Accession number: 19184.108.40.206
Object type: Watercolour
Date: May 3 – July 22 1854
Measurements: 2.5 cm L x 33 cm W x 42 cm H
Marks/Label: Written in pencil under first sketch: The first of N. Eastern the afternoon of Baker Hill brisk morning
Written in pencil under second sketch: ? Of surf
Narrative: John Bernard Gilpin was born in 1810 in Newport, Rhode Island, the son of a British consul. Gilpin received a Bachelor of Arts from Trinity College in Hartford, Connecticut in 1831 followed by a medical degree at the University of Pennsylvania in 1834. By January, 1838, Gilpin had moved to Annapolis Royal, Nova Scotia to practise medicine. His father had moved there in 1833 to live near his sons from his first marriage.
After spending a few years in the Annapolis Valley, Gilpin went to London to obtain his certification from the Royal College of Surgeons in 1846. Upon his return, Gilpin became one of only five doctors in the province who held dual certification as physicians and surgeons. In 1849, he married Charlotte, the daughter of Benjamin Smith and they moved to Halifax where they had two children: William Sawry and Bernard. Charlotte, however, passed away shortly after on March 2, 1851.
In 1854, Gilpin was called to assist in the pregnancy of the Sable Island lighthouse keeper’s wife, Mrs. McKenna. She was having difficulties with the pregnancy and Gilpin remained on the island should any problems arise. While on the island, Gilpin spent a great deal of his time exploring the sandbar and sketching the landscapes; he drew beached ships, shaggy ponies, and sand dunes. On July 15, 1854, Mrs. McKenna gave birth to a son. Gilpin remained until July 22. Unfortunately, the baby died from dysentery on September 3.
In addition to his medical interests, Gilpin was a founding member of the Nova Scotian Institute of Natural Science, later the Nova Scotian Institute of Science; he presented the first paper read before the society on February 2, 1863. This paper focused on herring, but Gilpin wrote about a variety of fauna including: walrus, beavers, bears, eagles, seals, salmon, sea fowl, and serpents. He often used his own drawings to supplement his papers and his Halifax Herald obituary mentions his sketches of Sable Island ponies. In 1882, Gilpin became one of the first fellows of the Royal Society of Canada; the same year, he retired to Annapolis Royal. Gilpin was buried next to his wife and infant son, Bernard, in Annapolis Royal following his death in 1892.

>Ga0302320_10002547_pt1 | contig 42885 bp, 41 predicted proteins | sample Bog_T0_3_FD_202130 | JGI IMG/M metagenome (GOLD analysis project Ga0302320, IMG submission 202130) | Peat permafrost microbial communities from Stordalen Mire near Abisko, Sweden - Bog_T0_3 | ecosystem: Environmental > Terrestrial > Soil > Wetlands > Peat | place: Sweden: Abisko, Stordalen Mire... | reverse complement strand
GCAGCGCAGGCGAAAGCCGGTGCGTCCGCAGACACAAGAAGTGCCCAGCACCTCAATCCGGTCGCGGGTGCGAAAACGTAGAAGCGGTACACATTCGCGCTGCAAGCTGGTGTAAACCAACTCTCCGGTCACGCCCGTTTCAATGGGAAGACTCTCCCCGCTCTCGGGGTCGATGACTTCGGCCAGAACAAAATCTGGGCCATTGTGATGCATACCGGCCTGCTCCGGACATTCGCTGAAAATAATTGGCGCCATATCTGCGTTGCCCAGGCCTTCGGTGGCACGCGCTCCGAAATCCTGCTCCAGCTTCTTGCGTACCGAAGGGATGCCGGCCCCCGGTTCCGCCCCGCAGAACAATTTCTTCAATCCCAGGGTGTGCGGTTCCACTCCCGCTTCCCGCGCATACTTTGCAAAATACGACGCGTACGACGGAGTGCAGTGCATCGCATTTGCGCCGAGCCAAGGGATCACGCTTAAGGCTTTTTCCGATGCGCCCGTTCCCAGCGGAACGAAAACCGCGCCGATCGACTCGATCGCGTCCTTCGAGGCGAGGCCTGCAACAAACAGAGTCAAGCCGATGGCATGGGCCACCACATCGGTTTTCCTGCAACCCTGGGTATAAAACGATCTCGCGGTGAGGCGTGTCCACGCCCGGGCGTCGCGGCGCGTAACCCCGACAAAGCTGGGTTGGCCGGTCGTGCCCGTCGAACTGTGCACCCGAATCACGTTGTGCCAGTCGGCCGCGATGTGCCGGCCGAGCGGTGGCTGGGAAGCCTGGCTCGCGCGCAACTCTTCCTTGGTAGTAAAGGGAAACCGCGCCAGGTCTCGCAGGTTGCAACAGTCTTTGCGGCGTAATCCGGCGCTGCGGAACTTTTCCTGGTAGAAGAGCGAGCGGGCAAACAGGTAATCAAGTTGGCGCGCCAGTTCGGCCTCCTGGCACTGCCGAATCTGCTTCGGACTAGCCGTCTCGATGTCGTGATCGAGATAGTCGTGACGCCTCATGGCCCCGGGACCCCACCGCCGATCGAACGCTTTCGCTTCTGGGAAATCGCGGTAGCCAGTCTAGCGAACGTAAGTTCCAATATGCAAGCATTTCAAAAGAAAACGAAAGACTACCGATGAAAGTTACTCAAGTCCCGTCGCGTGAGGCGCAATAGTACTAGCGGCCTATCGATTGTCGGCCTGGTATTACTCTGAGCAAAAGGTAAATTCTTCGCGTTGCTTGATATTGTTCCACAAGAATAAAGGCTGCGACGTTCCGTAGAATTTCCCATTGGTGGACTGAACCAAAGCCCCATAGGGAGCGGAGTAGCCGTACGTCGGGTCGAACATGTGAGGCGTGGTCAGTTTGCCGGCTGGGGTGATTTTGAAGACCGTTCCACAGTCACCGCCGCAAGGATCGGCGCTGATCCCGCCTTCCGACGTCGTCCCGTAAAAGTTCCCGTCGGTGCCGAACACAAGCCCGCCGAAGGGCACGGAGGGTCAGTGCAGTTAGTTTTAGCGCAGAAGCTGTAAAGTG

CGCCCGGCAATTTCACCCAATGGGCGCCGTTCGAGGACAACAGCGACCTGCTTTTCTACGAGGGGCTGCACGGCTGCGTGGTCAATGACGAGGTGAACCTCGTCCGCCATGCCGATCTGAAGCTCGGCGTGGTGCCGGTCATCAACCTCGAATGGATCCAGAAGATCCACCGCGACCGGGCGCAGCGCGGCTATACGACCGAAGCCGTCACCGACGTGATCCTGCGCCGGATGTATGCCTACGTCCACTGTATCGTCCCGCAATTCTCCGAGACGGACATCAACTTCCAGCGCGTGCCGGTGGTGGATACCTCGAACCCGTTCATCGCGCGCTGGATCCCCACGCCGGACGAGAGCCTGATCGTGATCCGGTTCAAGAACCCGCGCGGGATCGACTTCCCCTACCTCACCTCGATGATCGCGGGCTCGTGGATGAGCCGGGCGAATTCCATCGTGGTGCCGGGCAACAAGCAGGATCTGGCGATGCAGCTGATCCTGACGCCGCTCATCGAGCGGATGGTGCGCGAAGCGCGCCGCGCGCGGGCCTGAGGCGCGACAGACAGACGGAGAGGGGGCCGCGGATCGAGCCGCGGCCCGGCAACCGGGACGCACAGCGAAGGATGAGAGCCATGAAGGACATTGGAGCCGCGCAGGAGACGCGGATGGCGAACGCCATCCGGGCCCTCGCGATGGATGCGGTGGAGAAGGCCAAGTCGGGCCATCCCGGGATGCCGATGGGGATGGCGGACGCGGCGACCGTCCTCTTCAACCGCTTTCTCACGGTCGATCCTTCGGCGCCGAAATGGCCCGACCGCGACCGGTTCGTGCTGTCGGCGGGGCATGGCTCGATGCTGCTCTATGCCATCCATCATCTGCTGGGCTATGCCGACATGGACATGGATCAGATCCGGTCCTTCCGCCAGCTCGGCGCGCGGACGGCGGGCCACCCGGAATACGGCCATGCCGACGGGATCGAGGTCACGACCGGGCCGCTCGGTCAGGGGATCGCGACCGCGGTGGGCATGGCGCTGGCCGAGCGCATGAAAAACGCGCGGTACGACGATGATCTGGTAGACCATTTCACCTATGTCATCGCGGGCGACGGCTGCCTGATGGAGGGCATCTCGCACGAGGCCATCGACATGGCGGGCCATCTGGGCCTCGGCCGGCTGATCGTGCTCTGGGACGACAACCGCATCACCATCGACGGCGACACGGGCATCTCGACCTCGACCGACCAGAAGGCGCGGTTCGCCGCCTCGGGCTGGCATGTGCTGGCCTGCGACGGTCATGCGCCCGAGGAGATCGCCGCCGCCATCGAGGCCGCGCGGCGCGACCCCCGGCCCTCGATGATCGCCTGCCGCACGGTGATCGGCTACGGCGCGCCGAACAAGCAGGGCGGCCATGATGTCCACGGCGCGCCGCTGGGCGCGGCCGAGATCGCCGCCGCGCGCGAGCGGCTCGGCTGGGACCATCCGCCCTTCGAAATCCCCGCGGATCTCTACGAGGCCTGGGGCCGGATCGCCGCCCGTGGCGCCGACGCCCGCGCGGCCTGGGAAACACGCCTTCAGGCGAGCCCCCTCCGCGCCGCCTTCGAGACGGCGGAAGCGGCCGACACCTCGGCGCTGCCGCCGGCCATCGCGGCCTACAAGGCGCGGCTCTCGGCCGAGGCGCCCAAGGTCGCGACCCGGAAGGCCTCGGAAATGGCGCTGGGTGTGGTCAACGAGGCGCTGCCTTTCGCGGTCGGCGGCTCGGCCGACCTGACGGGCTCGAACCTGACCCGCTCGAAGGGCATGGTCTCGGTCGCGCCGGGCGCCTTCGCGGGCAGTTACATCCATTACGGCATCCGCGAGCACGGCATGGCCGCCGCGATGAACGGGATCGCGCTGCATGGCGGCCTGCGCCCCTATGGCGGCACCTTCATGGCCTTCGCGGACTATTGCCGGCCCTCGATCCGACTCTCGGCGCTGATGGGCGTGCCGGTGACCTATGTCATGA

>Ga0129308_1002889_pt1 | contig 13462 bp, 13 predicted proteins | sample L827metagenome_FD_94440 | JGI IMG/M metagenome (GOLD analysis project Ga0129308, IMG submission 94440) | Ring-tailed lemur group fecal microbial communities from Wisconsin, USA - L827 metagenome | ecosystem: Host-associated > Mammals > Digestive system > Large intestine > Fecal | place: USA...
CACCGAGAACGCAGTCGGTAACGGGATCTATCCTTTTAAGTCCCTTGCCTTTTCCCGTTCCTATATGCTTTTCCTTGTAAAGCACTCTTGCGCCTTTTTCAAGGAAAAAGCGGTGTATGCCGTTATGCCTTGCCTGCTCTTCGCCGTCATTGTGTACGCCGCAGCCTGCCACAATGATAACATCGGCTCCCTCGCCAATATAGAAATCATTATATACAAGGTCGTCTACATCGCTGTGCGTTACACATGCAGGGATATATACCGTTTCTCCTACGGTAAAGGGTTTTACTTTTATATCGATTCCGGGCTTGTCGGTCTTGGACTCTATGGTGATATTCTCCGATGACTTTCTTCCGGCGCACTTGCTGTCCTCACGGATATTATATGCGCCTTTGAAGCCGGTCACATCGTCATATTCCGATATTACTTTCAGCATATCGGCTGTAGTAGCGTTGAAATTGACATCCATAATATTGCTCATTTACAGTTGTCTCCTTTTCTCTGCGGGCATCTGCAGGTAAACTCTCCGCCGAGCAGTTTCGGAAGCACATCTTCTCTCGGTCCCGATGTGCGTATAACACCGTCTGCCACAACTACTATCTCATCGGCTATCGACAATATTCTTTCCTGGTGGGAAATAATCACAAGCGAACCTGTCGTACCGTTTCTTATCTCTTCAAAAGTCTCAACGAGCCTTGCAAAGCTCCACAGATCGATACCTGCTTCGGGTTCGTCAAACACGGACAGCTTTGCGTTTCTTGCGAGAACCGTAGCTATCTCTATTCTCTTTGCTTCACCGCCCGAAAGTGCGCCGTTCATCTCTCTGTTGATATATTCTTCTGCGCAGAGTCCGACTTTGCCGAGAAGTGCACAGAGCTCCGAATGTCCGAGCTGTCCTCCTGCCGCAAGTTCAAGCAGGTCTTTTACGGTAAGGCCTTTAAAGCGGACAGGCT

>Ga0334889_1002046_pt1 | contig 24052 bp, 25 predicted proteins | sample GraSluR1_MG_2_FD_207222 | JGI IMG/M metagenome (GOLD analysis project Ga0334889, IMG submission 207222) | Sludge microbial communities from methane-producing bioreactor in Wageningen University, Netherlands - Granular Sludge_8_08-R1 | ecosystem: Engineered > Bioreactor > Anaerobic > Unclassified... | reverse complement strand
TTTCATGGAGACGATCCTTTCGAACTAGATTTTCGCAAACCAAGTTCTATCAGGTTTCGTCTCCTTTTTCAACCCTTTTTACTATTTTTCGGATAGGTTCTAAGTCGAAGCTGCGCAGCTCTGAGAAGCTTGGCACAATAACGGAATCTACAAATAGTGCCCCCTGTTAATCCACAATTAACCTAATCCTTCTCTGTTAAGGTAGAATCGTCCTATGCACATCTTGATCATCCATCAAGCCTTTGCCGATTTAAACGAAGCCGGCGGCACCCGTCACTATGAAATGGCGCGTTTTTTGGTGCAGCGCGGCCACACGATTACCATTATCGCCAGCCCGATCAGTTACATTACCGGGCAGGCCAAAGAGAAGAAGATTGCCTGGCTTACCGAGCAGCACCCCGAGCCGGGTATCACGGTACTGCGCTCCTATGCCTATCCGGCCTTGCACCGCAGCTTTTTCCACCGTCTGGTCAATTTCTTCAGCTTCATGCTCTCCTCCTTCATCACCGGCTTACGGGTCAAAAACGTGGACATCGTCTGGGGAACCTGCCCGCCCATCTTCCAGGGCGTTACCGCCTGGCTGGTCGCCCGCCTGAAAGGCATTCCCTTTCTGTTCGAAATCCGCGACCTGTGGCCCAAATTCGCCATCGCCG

Sable Island is a sandbar approximately 300 kilometres south-east of Halifax that is renowned for its shipwrecks and wild horses. It is believed Sable Island is a terminal moraine created when glaciers pushed sand into the area during the last Ice Age; the island remains because of the flora trapping the sand and the extra sand in the Sable Island Bank. The mixture of cool and warm ocean currents around the island often creates foggy conditions; Sable Island on average is foggy 125 days per year. The combination of strong currents, fog, and storms can be treacherous, particularly in the days before modern navigational aids; numerous shipwrecks occurred around the island until the Second World War when better equipment became commonly available. The last wrecked vessel was the Merrimac in 1999. The high number of wrecks led to Sable Island’s nickname: the Graveyard of the Atlantic.
Many of Gilpin’s sketches depict Sable Island ponies; the horses were first introduced to the island in 1737 but it was the second shipment in 1760 that survived and became wild. The horses were shipped to the island by Thomas Hancock, a Boston shipowner and merchant; he gathered the horses from Acadian farms that were abandoned as a result of the Deportation. The horses were used as basic transportation over the years by the people that lived on the island; the horses hauled lifeboats and survival gear to shipwreck sites and pulled food and equipment in carts. The horses have shaggy coats and manes for protection against the winter cold; they range in colour from bay to palomino to chestnut to black and are short. Their short stature makes them well-suited to the rough terrain although they do not provide a smooth ride.
With the modernization of the lighthouse and navigational equipment, the island’s current, human inhabitants consist solely of scientists conducting research on local fauna and gathering climate and meteorological data. Written permission is required from Coast Guard in order to visit the island.
Sources: 'An Artist's View of Sable Island: Watercolour Sketches by Dr. J.B. Gilpin, 1854' Admiral Digby Library & Historical Society
Dictionary of Canadian Biography: http://www.biographi.ca/009004-119.01-e.php?&id_nbr=6123&interval=20&&PHPSESSID=48ipe7tq56j59aslud1vi26g05
Description: Two sketches on one piece of paper. Top sketch is of a cove with a man on a horse. Bottom sketch is of a horse wading in water.